After winning the Manufacturers Trophy in 1966 & 1967, the Ford team had some stronger competition for 1968. Chevrolet was about to get involved in a very big way. Vince Piggins at Chevrolet saw the great potential for sales of Camaros by racing in the Trans Am series. He committed to SCCA that Chevrolet would support the series.
Piggins personally took charge of the Z-28 project. The first Z-28s were powered with the proven 283 cid. Chevy’s production engine was a 327, but it exceed the maximum displacement allowed at 305 cid. Piggins came up with the idea of putting a 283 crank in a 327 block. The resulting 4×3 bore and stoke yielded 302.4 cid, a 13 cid advantage over the Ford 289, as much as 25 horse power. It took more than cubic inches to beat the experienced Ford team. Penske was enlisted to champion the Z-28 Camaros. The Z-28s won the last two races of the 67 season.
The 302 Camaros had a clear horse power advantage over the Mustangs. The ports and valves in the 289 heads were too small to produce the horsepower needed. The best head available was the hipo heads with small valves and ports. The new Ford 302 would be ideal for Trans-Am racing since it under the 305 cid limit of class limit, but the hipo heads would be even more restrictive on the longer stoke of the 302. Ford started a crash development program to fix the problem at Ford Engine and Development during 1967. This effort would lead to development of the Boss 302 in 1969. It was also during this development time that the famous Ford “tunnel port head” came about. There was a pull out the stops effort to maximize the flow of the heads. The Ford engineers developed a brand new head with straight intake ports and the pushrod tubes running through the port. In the past the ports would twist around the pushrods. The intake valves were a huge 2.12″ compared to 1.77″ for the 289. The exhaust valves were 1.54″ versus 1.44″. Each port feed an individual cylinder. These heads became known as “tunnel ports.” On paper this combination of the head design with the new 4 bolt main 302, looked unbeatable.
Ford dropped the “Terlingua Racing Team” image and provided full support to the Shelby Racing Company. Two Group 2 Mustangs were built for the Shelby team.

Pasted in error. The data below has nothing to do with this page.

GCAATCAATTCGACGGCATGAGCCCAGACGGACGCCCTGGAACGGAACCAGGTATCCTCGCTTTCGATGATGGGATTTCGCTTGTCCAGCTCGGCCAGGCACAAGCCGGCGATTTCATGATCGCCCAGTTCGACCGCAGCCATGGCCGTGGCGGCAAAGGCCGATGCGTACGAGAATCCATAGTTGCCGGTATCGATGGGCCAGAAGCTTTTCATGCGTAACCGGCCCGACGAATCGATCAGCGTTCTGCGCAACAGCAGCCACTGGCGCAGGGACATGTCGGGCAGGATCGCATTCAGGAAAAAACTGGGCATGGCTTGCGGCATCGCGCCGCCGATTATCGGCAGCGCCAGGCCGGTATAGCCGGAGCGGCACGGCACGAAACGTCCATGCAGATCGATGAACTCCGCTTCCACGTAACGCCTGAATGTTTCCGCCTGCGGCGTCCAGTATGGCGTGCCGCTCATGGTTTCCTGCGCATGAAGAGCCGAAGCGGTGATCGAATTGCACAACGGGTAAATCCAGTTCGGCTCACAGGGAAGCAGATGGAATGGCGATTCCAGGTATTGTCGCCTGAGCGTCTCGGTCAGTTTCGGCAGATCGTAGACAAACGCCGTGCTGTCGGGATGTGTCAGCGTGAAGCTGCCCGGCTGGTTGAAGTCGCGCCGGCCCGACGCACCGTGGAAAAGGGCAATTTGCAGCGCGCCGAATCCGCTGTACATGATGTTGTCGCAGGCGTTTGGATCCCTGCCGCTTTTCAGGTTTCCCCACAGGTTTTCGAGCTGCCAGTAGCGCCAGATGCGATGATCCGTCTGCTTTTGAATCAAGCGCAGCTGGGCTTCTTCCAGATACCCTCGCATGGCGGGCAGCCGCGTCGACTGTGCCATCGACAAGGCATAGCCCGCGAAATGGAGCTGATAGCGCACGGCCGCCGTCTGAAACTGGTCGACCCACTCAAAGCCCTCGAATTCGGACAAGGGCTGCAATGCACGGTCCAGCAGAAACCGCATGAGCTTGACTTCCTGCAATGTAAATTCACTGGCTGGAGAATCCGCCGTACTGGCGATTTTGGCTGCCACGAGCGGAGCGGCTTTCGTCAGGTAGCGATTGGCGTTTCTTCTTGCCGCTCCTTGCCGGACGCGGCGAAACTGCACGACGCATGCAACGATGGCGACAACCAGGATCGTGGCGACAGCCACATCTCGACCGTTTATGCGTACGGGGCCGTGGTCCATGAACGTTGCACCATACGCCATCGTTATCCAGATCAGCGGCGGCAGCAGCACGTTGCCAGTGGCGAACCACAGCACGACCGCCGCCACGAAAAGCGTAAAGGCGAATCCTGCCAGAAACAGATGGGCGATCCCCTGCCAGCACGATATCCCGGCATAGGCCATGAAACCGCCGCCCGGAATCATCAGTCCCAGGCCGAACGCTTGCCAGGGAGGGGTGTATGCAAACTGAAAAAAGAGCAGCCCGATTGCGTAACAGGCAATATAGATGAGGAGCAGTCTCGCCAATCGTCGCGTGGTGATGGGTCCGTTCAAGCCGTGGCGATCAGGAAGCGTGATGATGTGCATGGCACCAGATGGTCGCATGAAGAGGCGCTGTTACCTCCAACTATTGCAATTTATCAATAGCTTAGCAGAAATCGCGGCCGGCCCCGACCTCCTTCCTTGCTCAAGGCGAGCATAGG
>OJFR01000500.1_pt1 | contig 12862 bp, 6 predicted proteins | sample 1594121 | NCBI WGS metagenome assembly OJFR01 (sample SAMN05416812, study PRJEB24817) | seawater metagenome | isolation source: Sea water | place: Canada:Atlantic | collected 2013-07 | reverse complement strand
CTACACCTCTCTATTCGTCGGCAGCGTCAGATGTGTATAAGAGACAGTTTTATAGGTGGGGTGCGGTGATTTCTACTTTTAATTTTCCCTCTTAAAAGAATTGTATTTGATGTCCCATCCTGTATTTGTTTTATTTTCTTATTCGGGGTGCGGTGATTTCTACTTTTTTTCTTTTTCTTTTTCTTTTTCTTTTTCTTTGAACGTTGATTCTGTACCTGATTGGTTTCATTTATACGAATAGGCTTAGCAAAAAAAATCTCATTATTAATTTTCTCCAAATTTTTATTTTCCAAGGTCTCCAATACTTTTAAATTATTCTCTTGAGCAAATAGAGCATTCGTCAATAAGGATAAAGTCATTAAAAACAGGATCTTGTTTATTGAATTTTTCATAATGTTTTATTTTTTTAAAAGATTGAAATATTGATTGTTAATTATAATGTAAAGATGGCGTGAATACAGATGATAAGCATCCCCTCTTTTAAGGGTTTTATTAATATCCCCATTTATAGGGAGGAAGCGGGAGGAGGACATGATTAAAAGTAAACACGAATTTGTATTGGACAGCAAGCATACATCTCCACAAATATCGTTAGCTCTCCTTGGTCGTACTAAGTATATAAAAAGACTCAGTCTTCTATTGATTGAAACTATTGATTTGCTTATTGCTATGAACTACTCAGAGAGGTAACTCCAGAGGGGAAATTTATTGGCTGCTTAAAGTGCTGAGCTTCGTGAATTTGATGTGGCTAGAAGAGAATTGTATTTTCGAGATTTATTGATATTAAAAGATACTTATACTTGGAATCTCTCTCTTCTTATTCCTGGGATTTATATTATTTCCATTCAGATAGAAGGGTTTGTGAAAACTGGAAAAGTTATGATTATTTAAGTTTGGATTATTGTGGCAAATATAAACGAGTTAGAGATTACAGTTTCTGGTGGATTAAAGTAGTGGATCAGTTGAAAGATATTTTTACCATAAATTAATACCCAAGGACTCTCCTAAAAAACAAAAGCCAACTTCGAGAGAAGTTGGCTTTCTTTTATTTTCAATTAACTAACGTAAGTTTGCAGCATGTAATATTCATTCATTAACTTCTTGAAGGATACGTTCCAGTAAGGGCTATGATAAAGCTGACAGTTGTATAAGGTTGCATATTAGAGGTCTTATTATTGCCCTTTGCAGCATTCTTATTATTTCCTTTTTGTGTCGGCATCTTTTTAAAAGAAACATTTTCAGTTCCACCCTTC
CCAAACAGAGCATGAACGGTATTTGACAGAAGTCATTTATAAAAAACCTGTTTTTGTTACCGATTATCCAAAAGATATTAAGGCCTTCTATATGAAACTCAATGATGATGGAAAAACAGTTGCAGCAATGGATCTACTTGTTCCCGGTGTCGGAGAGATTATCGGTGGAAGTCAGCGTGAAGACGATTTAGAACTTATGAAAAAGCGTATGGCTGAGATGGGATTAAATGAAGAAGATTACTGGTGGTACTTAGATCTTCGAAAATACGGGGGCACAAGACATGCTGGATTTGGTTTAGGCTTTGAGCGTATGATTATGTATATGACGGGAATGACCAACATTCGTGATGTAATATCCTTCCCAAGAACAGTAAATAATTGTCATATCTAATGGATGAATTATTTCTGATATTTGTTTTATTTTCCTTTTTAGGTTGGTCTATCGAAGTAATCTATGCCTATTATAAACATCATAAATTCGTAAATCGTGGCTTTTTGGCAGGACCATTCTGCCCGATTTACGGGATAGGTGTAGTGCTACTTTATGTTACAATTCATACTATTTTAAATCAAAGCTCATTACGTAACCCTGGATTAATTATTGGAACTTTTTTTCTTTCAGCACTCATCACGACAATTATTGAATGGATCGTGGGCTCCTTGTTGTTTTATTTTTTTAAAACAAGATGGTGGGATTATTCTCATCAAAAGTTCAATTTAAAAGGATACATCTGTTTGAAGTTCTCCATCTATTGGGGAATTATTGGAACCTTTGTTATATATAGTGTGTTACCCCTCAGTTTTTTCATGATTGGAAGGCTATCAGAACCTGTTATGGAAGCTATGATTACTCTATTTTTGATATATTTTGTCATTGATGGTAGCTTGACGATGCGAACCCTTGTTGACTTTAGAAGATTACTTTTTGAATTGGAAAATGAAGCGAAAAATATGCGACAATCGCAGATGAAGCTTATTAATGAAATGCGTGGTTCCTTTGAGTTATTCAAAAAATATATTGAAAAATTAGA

The first Trans-Am race was the Daytona 24 hour endurance race. This was the first time that the Trans-Am cars were included in the primary event. Trans-Am races were held prior to the main endurance races in 1967. The Mustangs dominated the Group 2 race. Jerry Titus and Ronnie Bucknam 64 laps ahead of the nearest Group 2 car, Donohue’s Penske Camaro. In fact, the Titus/Bucknam Mustang finished third overall just behind three Porsche 907 prototypes. It was a great showing for Ford, the Shelby Team and the Trans-Am cars. Half of the 30 cars that finished the race were Trans-Am cars. But Daytona wasn’t the beginning of Ford’s 1968 success, it was the end.
You have to finish races to win them, though. The tunnel port engines just didn’t have lasting power. Engine failure after engine failure keep the Mustangs from finishing the races. Penske’s Camaros dominated the 1968 Trans-Am racing. Mark Donahue, driving a Z-28 won eight consecutive Trans-Am races, beginning with the second race, the 12 Hours of Sebring late in March 1968. Donahue actually won a total of 10 out of 13 races in the series. As for the Shelby’s team, the only races they won were the 24 Hours of Daytona in February, 1968, and Horst Kwech won at Riverside in car #17 in the next to last race of the season. The Manufacturers Trophy was already sowed up by Chevrolet.
The eventual blame for the Mustang’s poor showing was the laid on the “tunnel port” engines. The engine has a bad oiling problem at the top end of the rpms. Many engine came apart during the season. The Shelby Team even asked Ford to let them go back to the tried 289’s but Ford wanted the 302’s to win. Which they didn’t. The “tunnel port” quickly faded away after the 1968 season. The Donohue Camaro was awesome on the track. The Penske team got more horsepower from the Chevy 302 then the Mustangs and flat outran them. As the season matured so did the Camaro team. But with the Ford team’s bad luck, it didn’t take much effort to win the season. Chevrolet finished the season with 105 points to Ford’s 63.
Before the ’68 season was over, Ford was already working on a new block design, the 351, for the 1970 production runs. The 351 heads had huge canted intake and exhaust valves and ports. Someone decided to try those heads on the 302 block. With some slight modifications to water passages, the heads fit on the tunnel port block.
During 1968 SCCA opened up some of the rules. The cars could have floating rear ends, four wheel disc brakes and wider tires. Wheel and fender flares could be added to accommodate the eight inch tries. Fuels cells were mandatory.